synthesis, and in cell division, and appear to possess transpeptidase and
Bacterial surface enzymes called autolysins also appear to be involved in the
lethal effect of penicillins particularly for gram-positive bacteria. In gramnegative bacilli, osmotic rupture of cells may occur once the cell wall is
weakened. Phenoxymethylpenicillin can also produce morphological changes
in vitro including the formation of long filaments or abnormally shaped cells.
Bacteria that are not growing and dividing are generally not killed by
Its action is inhibited by penicillinase and other beta-lactamases that are
produced during the growth of certain micro-organisms. The sensitivity of
bacteria to phenoxymethylpenicillin varies widely, even among the general
that are normally susceptible, especially as the incidence of beta-lactamaseproducing organisms is increasing.
Following oral administration, phenoxymethylpenicillin potassium is more
resistant to the action of gastric acid and is better absorbed than
benzylpenicillin. The absorption is rapid and approximately 60% of the oral
dose is absorbed.
Peak serum concentrations of 3-6 microgram per ml have been attained
following a dose of 250-500 mg. The effect of food on absorption appears to
be slight and variable. The plasma half-life is about 30 minutes and can be
increased up to 4 hours in renal failure. Approximately 80% of the drug is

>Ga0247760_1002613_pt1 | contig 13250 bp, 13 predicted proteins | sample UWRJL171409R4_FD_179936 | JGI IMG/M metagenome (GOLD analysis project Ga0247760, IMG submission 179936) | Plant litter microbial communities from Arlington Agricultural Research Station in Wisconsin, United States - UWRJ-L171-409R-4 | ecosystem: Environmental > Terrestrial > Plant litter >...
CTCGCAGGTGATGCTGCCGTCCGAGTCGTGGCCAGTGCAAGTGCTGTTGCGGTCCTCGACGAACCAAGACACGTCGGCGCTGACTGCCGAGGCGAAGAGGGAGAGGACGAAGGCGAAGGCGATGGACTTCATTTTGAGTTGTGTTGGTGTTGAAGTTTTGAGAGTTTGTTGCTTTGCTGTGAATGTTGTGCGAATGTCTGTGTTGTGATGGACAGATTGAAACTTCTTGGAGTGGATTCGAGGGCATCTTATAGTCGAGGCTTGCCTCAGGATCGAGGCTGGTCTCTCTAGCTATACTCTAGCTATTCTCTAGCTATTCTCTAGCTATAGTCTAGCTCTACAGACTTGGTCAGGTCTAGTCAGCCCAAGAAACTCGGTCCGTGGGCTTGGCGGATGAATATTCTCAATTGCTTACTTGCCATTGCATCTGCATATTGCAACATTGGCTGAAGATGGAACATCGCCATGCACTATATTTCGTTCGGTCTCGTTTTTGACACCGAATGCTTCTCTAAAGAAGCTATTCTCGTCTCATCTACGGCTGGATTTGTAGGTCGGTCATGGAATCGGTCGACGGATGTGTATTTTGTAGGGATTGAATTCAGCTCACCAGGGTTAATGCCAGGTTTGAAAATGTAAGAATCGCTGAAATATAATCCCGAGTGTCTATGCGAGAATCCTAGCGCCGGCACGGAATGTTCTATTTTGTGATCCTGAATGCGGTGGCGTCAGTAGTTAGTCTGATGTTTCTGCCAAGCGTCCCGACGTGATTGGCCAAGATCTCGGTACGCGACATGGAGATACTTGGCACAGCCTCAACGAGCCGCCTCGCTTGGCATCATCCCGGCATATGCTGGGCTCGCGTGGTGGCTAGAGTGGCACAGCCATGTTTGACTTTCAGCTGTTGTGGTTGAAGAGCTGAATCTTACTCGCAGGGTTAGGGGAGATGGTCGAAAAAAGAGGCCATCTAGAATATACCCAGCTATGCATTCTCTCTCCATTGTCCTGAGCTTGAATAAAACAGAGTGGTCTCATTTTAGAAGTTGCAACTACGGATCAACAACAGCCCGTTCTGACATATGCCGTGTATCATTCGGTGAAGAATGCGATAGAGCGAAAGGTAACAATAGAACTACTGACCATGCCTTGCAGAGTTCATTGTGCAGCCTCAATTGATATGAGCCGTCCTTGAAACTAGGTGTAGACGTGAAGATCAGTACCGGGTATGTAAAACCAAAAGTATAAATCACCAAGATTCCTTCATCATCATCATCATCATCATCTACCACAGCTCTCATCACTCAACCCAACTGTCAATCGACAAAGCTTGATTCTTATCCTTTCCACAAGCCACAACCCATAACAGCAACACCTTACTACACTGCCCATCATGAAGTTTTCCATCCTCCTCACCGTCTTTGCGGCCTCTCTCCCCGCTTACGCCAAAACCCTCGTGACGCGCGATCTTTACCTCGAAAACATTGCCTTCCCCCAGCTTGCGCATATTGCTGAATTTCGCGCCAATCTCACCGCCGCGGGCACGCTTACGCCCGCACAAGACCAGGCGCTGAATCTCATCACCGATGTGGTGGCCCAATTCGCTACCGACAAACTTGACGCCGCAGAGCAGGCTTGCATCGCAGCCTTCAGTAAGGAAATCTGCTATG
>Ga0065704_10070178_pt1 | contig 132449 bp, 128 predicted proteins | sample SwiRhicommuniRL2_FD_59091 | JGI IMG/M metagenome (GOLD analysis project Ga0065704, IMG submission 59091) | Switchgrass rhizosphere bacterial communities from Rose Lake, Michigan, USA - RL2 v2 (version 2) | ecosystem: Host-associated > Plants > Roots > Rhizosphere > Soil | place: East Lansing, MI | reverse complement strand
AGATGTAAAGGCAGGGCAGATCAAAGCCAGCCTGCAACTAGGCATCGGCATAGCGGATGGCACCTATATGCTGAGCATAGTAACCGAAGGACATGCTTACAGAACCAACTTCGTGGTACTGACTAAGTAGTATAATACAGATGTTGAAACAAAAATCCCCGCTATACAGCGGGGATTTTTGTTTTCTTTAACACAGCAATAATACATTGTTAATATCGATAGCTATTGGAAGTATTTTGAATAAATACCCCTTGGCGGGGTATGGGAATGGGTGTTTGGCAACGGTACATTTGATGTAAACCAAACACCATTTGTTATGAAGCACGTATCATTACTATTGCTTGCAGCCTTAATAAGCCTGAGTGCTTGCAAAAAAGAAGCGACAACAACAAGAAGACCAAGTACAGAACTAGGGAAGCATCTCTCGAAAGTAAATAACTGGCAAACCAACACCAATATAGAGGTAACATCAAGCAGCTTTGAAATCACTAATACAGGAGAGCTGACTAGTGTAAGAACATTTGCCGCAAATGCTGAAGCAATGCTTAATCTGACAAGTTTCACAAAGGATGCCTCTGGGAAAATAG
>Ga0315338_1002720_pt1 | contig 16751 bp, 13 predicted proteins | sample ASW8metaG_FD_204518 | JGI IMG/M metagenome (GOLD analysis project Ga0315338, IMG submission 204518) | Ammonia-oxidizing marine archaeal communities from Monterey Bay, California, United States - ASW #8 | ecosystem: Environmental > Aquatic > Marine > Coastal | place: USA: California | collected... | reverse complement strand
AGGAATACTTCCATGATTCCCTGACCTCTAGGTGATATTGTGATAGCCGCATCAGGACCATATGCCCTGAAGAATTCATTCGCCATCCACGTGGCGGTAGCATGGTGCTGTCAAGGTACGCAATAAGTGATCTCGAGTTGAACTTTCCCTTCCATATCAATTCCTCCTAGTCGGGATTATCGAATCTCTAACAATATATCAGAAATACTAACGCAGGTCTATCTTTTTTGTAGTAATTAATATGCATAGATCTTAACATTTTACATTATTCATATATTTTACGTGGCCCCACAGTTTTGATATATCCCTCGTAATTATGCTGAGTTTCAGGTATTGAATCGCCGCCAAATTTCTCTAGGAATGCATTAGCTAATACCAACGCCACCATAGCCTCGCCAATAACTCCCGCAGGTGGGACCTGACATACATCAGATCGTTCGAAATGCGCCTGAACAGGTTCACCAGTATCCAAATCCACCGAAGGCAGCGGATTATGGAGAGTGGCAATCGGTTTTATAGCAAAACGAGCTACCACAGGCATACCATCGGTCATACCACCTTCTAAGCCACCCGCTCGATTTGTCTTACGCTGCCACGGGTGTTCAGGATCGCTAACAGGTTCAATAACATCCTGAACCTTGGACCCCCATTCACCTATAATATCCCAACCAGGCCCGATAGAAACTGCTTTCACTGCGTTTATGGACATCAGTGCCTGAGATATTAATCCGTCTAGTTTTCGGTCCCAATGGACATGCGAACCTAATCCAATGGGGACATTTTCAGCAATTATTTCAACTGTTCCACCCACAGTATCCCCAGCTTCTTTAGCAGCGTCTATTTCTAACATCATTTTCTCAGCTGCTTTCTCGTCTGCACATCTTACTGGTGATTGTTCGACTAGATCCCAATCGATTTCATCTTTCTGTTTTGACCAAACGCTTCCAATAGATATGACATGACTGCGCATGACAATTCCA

bound to protein. It is widely distributed at varying concentrations in body
tissues and fluids. It appears in pleural, pericardial, peritoneal and synovial
fluids but diffusion is only to a small extent into abscess cavities, avascular
areas, the eye, the middle ear and the CSF.
It is metabolised in the liver; several metabolites have been identified
including penicilloic acid. The unchanged drug and metabolites are eliminated
rapidly in the urine. Minute concentrations are excreted in the bile.
Preclinical safety data
List of excipients
Maize Starch BP
Pregelatinised Maize Starch BP
Potable Water HSE
Magnesium Stearate BP
24 months for Opaque plastic containers.
36 months for blister packs.
Special precautions for storage
Keep out of the reach of children. Protect from heat, light and moisture.
Nature and contents of container
1) Opaque plastic containers (securitainers) fitted with snap-on plastic
closures in pack sizes of 9, 10, 14, 15, 20, 21, 28, 30, 50, 56, 84, 100, 250,
500 and 1000 tablets.
2) Opaque plastic containers composed of either high density polypropylene
or high density polyethylene with a tamper evident or child resistant
tamper evident closure composed of high density polyethylene with a
packing inclusion of standard polyether foam or polyethylene-or
polypropylene-made filler in pack sizes of 9, 10, 14, 15, 20, 21, 28, 30,
50, 56, 84,100, 250, 500 and 1000 tablets.
3) Blister packs of aluminium opaque PVC in pack sizes of 9, 10, 14, 15, 20,
21, 28, 30, 56, 84 and 500 tablets.
Special precautions for disposal
No special instructions for use/handling
MARKETING AUTHORISATION HOLDER
Crescent Pharma Limited
Units 3 and 4, Quidhampton Business Units
MARKETING AUTHORISATION NUMBER
DATE OF FIRST AUTHORISATION/RENEWAL OF THE
DATE OF REVISION OF THE TEXT
Source: Medicines and Healthcare Products Regulatory Agency